If 2014 was supposed to be the beginning of better times for the international shipping industry, most segments are still waiting to see the first dawning signs. ShippingWatch presents your Easter reading below.
BY OLE ANDERSEN
Did the international shipping industry in general and across the board overrate its own expectations of an impending rebound in 2014, hoping that demand will begin to match the many newbuildings ordered by carriers and investors when yard prices hit an all-time low and which are now set to join the commercial fleet this year and in 2015 and in 2016 in the form of so-called eco-design vessels?
Developments in recent months have shown a number of dark examples indicating that this might be the case, and that the frequently used term "seasonality" among carriers and analysts could reflect an unusually long season.
Everyone probably agrees that the by now hardy, but strained, container carriers form a whole chapter of their own within shipping, with massive overcapacity and loss-inducing rate levels at a time when new mega carriers are constantly being deployed on the routes between the Far East and Europe. There does not seem to be any prospects of stabilization before early 2016, if at that, in spite of a consolidation among major alliances.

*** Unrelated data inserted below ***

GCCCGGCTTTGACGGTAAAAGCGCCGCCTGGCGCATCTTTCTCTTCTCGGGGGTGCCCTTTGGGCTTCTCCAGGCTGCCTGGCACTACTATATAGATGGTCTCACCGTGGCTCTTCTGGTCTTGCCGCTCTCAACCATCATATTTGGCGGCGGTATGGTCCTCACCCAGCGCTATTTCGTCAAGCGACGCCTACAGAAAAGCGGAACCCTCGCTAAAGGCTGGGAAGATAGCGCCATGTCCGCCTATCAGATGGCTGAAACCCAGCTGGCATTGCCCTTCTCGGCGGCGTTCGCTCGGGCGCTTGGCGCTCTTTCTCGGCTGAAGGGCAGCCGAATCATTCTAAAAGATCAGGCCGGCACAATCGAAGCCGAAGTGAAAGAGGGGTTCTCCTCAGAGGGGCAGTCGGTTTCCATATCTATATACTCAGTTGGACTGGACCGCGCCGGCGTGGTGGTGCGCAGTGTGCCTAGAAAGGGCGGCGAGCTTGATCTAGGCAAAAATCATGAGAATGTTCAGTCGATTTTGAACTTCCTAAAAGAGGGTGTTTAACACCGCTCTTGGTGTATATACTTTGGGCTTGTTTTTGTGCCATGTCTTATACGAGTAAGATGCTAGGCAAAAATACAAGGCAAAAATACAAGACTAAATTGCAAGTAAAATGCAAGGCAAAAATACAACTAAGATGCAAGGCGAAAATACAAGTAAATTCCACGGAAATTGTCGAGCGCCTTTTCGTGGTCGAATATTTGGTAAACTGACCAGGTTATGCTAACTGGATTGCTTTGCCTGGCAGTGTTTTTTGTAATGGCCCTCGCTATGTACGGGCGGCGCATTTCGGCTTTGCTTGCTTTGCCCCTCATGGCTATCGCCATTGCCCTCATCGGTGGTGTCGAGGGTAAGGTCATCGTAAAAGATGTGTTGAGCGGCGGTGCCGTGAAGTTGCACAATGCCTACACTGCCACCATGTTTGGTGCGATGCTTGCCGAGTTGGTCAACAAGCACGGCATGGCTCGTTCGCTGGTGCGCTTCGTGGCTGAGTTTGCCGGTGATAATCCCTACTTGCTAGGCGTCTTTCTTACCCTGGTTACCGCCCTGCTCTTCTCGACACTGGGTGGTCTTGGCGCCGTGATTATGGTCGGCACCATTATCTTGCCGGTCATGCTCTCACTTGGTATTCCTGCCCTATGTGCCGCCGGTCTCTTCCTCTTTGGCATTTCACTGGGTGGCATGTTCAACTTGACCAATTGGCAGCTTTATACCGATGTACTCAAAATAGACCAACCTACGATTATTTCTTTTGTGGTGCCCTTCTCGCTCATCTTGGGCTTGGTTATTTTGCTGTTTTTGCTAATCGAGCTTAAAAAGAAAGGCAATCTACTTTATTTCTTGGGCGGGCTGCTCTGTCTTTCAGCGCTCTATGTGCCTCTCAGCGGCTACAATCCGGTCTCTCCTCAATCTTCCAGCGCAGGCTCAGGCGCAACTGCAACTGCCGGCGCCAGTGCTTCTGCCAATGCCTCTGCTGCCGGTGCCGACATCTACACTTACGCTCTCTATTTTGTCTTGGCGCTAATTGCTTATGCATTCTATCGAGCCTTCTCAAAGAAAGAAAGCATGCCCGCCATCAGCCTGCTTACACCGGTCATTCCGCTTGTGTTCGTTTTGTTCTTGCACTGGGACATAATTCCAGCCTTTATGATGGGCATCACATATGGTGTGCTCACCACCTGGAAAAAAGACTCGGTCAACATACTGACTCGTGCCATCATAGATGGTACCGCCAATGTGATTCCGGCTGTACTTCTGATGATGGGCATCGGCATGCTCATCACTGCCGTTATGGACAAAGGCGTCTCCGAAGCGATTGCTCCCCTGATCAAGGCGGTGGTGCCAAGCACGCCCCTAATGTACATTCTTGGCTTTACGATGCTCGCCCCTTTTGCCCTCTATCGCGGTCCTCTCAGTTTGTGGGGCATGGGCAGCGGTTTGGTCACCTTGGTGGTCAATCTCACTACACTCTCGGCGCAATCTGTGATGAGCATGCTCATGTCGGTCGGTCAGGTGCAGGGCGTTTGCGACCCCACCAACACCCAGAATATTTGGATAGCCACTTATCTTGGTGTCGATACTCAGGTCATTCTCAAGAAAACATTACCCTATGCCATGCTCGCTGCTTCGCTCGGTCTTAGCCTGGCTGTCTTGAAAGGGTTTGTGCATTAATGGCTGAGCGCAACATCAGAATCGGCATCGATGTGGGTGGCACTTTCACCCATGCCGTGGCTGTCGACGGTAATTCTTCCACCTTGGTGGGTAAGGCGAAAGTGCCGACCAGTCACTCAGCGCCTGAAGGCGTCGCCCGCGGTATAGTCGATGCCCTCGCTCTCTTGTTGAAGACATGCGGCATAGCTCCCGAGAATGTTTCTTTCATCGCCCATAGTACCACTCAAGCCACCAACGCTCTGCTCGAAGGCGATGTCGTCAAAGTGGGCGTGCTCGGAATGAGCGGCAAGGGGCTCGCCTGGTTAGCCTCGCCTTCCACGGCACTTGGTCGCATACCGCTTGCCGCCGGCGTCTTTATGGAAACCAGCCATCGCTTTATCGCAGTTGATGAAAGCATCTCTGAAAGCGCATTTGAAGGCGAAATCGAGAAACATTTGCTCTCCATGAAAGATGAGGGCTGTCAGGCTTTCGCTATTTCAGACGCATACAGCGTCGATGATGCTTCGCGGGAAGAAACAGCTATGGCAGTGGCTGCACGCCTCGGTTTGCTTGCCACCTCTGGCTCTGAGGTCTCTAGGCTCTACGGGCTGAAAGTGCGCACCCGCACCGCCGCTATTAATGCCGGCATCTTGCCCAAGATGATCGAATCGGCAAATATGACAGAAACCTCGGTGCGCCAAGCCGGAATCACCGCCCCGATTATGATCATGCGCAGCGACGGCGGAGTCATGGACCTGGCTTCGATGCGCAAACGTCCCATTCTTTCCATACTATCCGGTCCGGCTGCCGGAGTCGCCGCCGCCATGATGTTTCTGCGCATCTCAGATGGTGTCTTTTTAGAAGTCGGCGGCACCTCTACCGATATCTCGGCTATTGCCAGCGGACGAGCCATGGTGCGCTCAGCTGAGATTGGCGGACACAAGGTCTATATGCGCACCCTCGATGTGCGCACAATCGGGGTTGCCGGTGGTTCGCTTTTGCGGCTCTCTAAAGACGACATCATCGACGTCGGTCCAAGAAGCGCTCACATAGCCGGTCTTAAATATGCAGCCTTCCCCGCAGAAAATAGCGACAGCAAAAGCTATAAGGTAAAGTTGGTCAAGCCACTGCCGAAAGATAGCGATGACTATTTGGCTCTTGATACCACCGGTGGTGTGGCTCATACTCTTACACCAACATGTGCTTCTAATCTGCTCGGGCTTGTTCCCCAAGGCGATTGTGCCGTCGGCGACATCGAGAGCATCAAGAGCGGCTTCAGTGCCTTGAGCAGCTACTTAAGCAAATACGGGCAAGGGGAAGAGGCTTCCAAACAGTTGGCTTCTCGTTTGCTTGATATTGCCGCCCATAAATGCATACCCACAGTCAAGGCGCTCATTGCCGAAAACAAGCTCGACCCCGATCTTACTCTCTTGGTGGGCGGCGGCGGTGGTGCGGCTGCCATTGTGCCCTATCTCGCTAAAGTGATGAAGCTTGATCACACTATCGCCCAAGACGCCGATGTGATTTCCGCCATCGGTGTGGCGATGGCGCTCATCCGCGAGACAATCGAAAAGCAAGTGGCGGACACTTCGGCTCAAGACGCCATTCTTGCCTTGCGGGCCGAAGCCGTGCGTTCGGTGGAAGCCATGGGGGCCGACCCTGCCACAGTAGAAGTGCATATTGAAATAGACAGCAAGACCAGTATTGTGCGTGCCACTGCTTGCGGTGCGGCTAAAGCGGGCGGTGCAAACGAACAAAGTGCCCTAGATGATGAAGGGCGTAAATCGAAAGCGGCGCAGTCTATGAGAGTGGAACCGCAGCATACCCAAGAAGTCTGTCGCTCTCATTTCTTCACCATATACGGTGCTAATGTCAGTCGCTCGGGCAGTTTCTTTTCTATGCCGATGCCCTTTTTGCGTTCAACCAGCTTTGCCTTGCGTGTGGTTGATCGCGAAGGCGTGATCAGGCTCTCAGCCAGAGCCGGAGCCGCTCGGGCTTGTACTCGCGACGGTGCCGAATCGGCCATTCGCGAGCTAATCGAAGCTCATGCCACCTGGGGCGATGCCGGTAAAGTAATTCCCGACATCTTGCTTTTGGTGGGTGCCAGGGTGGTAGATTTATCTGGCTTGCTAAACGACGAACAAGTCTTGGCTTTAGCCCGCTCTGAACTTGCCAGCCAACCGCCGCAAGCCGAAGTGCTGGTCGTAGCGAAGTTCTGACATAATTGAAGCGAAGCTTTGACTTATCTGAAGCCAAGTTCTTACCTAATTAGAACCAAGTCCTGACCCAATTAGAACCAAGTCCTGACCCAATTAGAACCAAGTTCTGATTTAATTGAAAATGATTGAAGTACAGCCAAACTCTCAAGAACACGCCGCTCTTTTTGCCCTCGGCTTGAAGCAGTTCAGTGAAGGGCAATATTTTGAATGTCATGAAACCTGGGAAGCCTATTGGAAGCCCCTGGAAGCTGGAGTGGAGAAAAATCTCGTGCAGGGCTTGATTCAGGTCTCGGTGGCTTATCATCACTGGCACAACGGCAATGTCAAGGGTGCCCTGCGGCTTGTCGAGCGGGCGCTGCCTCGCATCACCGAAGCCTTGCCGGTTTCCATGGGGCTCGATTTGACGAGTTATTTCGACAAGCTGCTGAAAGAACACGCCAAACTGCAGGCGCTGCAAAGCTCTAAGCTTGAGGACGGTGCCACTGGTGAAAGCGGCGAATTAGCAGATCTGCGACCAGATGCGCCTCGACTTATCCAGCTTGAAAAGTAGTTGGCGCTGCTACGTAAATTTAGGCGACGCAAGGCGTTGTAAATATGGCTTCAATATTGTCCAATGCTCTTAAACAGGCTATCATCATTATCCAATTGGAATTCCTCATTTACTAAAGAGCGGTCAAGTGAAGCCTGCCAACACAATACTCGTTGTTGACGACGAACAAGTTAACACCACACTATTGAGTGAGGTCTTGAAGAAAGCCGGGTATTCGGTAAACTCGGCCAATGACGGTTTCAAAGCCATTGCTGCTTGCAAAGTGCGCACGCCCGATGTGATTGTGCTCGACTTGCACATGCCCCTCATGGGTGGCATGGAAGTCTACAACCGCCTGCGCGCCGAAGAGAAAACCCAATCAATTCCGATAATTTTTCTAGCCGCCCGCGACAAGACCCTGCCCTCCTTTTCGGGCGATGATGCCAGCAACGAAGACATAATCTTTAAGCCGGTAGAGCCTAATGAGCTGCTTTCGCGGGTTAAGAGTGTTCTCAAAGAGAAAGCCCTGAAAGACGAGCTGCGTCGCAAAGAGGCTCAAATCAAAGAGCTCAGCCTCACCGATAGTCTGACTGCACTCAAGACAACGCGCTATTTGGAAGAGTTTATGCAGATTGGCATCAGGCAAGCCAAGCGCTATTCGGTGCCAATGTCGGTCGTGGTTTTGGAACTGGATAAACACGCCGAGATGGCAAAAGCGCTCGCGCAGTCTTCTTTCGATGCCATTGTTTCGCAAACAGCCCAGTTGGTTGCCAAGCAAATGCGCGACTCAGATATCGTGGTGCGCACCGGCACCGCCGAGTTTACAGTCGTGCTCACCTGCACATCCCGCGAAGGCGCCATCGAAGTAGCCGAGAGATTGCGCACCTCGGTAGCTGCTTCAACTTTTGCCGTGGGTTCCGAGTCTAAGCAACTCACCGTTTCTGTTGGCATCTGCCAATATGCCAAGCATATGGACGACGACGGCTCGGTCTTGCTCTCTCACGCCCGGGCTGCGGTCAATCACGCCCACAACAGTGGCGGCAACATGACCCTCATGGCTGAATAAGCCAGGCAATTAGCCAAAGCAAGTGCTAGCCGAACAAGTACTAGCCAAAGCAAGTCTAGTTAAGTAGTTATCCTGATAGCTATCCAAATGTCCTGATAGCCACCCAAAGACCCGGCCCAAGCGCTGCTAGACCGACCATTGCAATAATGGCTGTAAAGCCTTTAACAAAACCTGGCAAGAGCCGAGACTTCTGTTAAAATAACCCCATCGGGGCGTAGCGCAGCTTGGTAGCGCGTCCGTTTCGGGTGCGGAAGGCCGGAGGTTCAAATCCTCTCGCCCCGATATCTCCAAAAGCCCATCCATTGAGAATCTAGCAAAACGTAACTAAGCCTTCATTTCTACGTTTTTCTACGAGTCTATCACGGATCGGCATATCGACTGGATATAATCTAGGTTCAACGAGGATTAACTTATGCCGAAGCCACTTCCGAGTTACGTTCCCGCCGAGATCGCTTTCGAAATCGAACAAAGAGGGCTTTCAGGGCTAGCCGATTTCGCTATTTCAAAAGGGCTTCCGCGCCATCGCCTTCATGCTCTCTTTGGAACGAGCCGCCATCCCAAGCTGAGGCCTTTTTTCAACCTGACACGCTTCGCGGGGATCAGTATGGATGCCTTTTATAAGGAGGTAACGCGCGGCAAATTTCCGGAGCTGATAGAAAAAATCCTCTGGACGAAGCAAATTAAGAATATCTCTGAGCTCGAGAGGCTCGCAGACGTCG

Expectations for dry bulk were different, with anticipations of an impending rebound, but early 2014 has brought extremely low rates. And the hyped investor market for product tank vessels also looks murky, with investors starting to show signs of fatigue in light of the many ships that have been ordered and are in the pipeline, while many shipping shares in New York have started to cool off.
ShippingWatch has gathered a small selection of stories here at a time when the economic developments in China and not least Russia contribute to the current uncertainty.